Capturing ruminative exploration: Extending the four-dimensional model of identity formation in late adolescence

Koen Luyckx, Seth J. Schwartz, Michael D. Berzonsky, Bart Soenens, Maarten Vansteenkiste, Ilse Smits, Luc Goossens

Research output: Contribution to journalArticlepeer-review

446 Scopus citations


Identity exploration has been associated with openness and curiosity but also with anxiety and depression. To explain these mixed findings, the four-dimensional identity formation model [Luyckx, K., Goossens, L., Soenens, B., & Beyers, W. (2006b). Unpacking commitment and exploration: Validation of an integrative model of adolescent identity formation. Journal of Adolescence, 29, 361-378.] was extended using data from two late adolescent samples (total N = 703). A fifth dimension, labeled ruminative (or maladaptive) exploration, was added as a complement to two forms of reflective (or adaptive) exploration already included in the model (i.e., exploration in breadth and exploration in depth). Results indicated that ruminative exploration was positively related to distress and to self-rumination. The two forms of reflective exploration, by contrast, were unrelated to well-being and positively to self-reflection. Ruminative and reflective exploration also helped to distinguish between two types of less adaptive identities (i.e., Ruminative Moratorium and Diffused Diffusion) in a six-cluster solution that also contained adaptive types of identity. Implications for current research on identity formation are discussed.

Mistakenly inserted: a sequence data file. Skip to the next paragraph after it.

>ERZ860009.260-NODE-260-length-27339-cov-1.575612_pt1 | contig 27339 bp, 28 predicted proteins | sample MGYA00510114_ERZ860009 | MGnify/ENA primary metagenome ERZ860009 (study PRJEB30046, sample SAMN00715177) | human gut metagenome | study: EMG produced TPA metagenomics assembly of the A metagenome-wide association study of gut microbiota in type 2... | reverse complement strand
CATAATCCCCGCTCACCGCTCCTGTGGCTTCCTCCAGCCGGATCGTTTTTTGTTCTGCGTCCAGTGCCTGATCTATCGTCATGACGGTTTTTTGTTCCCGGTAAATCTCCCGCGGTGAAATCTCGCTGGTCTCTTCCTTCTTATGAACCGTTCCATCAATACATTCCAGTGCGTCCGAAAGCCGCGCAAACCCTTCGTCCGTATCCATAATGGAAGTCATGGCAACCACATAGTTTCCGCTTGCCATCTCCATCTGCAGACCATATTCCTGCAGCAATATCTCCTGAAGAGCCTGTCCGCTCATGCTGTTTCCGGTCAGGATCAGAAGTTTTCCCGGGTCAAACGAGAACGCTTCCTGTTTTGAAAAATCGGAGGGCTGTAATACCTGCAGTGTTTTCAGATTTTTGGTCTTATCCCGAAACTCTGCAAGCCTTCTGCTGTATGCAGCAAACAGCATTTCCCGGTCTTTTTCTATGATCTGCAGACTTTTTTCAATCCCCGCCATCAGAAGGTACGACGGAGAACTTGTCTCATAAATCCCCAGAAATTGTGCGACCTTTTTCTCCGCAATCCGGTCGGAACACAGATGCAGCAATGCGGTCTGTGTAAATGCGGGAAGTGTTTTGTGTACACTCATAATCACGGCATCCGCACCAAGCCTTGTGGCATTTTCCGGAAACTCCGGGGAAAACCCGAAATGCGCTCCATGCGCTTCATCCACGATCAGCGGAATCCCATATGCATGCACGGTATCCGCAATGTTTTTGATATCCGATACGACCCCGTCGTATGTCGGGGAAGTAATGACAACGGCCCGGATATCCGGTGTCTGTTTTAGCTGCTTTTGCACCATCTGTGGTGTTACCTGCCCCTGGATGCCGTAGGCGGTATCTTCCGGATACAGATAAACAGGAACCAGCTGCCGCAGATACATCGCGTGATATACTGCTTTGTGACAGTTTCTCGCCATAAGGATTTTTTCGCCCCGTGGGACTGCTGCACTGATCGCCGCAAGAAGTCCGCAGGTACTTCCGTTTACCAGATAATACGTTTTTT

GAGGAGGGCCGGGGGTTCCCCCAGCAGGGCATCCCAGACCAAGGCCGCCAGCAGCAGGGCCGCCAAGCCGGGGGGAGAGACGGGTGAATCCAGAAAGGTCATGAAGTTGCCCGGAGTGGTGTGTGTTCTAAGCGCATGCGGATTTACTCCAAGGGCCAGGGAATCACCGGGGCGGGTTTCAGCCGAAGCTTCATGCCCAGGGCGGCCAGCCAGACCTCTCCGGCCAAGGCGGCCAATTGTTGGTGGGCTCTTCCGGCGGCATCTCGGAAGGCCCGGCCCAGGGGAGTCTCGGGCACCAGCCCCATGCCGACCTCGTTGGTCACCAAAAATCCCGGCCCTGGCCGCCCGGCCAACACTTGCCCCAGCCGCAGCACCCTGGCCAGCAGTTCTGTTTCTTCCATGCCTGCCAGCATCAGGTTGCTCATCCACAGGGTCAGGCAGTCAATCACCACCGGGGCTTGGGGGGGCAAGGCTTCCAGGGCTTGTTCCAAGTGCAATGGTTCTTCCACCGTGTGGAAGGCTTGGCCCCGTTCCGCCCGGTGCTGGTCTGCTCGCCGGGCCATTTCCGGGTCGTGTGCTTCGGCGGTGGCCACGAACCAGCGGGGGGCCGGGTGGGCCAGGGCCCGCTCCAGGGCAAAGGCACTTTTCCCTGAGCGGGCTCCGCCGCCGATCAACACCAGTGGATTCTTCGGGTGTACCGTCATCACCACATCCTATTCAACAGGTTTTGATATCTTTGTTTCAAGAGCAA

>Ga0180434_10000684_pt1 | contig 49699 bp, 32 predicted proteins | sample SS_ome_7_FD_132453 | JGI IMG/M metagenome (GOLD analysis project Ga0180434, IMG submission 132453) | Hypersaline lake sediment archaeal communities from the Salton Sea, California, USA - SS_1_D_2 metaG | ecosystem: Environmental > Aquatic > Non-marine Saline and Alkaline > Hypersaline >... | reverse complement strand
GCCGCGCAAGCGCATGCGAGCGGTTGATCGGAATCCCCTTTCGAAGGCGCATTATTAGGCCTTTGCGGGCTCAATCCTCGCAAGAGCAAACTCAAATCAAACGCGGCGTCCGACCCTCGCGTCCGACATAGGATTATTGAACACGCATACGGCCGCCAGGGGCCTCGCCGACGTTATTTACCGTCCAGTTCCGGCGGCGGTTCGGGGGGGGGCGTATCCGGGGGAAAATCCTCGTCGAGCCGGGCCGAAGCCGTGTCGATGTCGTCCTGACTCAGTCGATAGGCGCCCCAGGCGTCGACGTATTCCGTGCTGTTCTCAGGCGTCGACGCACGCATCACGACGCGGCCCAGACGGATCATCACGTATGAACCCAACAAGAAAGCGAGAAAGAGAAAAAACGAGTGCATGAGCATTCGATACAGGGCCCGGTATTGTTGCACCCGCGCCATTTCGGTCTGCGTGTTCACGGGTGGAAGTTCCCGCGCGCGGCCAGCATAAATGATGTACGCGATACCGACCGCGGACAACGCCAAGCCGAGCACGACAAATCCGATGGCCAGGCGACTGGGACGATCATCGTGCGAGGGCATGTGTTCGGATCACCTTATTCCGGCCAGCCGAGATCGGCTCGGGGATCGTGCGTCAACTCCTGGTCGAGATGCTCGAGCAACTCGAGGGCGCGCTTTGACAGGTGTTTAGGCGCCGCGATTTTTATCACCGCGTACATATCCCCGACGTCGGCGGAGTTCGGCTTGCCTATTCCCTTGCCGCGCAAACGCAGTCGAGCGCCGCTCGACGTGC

Original languageEnglish (US)
Pages (from-to)58-82
Number of pages25
JournalJournal of Research in Personality
Issue number1
StatePublished - Feb 2008


  • Cluster analysis
  • Commitment
  • Exploration
  • Identity
  • Late adolescence
  • Self-rumination

ASJC Scopus subject areas

  • Social Psychology


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